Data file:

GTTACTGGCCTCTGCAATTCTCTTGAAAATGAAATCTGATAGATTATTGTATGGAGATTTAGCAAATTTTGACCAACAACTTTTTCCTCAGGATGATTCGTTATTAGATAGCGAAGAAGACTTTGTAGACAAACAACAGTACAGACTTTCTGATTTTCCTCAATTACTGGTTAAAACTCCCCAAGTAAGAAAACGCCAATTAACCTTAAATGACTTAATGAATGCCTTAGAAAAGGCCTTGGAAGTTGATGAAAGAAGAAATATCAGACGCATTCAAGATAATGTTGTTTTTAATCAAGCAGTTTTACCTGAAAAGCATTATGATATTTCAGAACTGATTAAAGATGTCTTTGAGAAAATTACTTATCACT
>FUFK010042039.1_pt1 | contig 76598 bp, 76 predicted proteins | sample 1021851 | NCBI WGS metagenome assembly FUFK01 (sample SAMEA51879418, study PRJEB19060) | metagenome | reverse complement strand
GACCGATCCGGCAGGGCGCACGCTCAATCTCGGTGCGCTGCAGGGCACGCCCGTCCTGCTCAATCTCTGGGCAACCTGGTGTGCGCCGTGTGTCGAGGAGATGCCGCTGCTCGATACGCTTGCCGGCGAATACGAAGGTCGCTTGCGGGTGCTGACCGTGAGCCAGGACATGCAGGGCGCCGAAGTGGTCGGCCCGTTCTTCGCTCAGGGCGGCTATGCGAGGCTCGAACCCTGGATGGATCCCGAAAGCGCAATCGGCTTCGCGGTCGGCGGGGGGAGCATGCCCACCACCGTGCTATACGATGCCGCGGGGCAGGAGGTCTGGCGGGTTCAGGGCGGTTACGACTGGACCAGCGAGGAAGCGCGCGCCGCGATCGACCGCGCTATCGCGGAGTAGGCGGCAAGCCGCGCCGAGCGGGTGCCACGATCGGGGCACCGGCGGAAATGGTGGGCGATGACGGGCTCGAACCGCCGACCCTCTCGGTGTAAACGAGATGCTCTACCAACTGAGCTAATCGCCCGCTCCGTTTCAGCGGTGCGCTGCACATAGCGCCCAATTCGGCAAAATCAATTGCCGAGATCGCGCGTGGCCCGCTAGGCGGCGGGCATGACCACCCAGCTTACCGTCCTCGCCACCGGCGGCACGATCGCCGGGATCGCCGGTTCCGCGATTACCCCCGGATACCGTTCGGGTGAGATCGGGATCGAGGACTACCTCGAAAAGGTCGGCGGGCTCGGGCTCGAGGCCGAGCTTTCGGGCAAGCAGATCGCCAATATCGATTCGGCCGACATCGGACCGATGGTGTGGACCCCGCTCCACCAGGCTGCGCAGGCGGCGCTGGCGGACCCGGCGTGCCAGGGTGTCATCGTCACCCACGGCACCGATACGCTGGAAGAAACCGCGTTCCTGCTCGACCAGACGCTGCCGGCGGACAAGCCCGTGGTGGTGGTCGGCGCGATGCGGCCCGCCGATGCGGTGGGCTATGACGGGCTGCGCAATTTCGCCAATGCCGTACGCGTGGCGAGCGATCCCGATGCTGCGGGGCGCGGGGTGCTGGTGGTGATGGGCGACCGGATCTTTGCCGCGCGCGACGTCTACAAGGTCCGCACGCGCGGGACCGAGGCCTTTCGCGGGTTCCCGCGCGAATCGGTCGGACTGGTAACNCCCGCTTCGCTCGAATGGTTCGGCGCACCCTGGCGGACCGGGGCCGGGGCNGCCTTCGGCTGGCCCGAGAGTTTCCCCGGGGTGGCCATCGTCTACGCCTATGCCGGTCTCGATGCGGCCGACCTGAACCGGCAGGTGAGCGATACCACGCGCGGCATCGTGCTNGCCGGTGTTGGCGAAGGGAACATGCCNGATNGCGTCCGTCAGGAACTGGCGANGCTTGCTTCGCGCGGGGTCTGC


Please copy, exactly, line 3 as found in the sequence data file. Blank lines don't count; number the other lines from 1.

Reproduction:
GACCGATCCGGCAGGGCGCACGCTCAATCTCGGTGCGCTGCAGGGCACGCCCGTCCTGCTCAATCTCTGGGCAACCTGGTGTGCGCCGTGTGTCGAGGAGATGCCGCTGCTCGATACGCTTGCCGGCGAATACGAAGGTCGCTTGCGGGTGCTGACCGTGAGCCAGGACATGCAGGGCGCCGAAGTGGTCGGCCCGTTCTTCGCTCAGGGCGGCTATGCGAGGCTCGAACCCTGGATGGATCCCGAAAGCGCAATCGGCTTCGCGGTCGGCGGGGGGAGCATGCCCACCACCGTGCTATACGATGCCGCGGGGCAGGAGGTCTGGCGGGTTCAGGGCGGTTACGACTGGACCAGCGAGGAAGCGCGCGCCGCGATCGACCGCGCTATCGCGGAGTAGGCGGCAAGCCGCGCCGAGCGGGTGCCACGATCGGGGCACCGGCGGAAATGGTGGGCGATGACGGGCTCGAACCGCCGACCCTCTCGGTGTAAACGAGATGCTCTACCAACTGAGCTAATCGCCCGCTCCGTTTCAGCGGTGCGCTGCACATAGCGCCCAATTCGGCAAAATCAATTGCCGAGATCGCGCGTGGCCCGCTAGGCGGCGGGCATGACCACCCAGCTTACCGTCCTCGCCACCGGCGGCACGATCGCCGGGATCGCCGGTTCCGCGATTACCCCCGGATACCGTTCGGGTGAGATCGGGATCGAGGACTACCTCGAAAAGGTCGGCGGGCTCGGGCTCGAGGCCGAGCTTTCGGGCAAGCAGATCGCCAATATCGATTCGGCCGACATCGGACCGATGGTGTGGACCCCGCTCCACCAGGCTGCGCAGGCGGCGCTGGCGGACCCGGCGTGCCAGGGTGTCATCGTCACCCACGGCACCGATACGCTGGAAGAAACCGCGTTCCTGCTCGACCAGACGCTGCCGGCGGACAAGCCCGTGGTGGTGGTCGGCGCGATGCGGCCCGCCGATGCGGTGGGCTATGACGGGCTGCGCAATTTCGCCAATGCCGTACGCGTGGCGAGCGATCCCGATGCTGCGGGGCGCGGGGTGCTGGTGGTGATGGGCGACCGGATCTTTGCCGCGCGCGACGTCTACAAGGTCCGCACGCGCGGGACCGAGGCCTTTCGCGGGTTCCCGCGCGAATCGGTCGGACTGGTAACNCCCGCTTCGCTCGAATGGTTCGGCGCACCCTGGCGGACCGGGGCCGGGGCNGCCTTCGGCTGGCCCGAGAGTTTCCCCGGGGTGGCCATCGTCTACGCCTATGCCGGTCTCGATGCGGCCGACCTGAACCGGCAGGTGAGCGATACCACGCGCGGCATCGTGCTNGCCGGTGTTGGCGAAGGGAACATGCCNGATNGCGTCCGTCAGGAACTGGCGANGCTTGCTTCGCGCGGGGTCTGC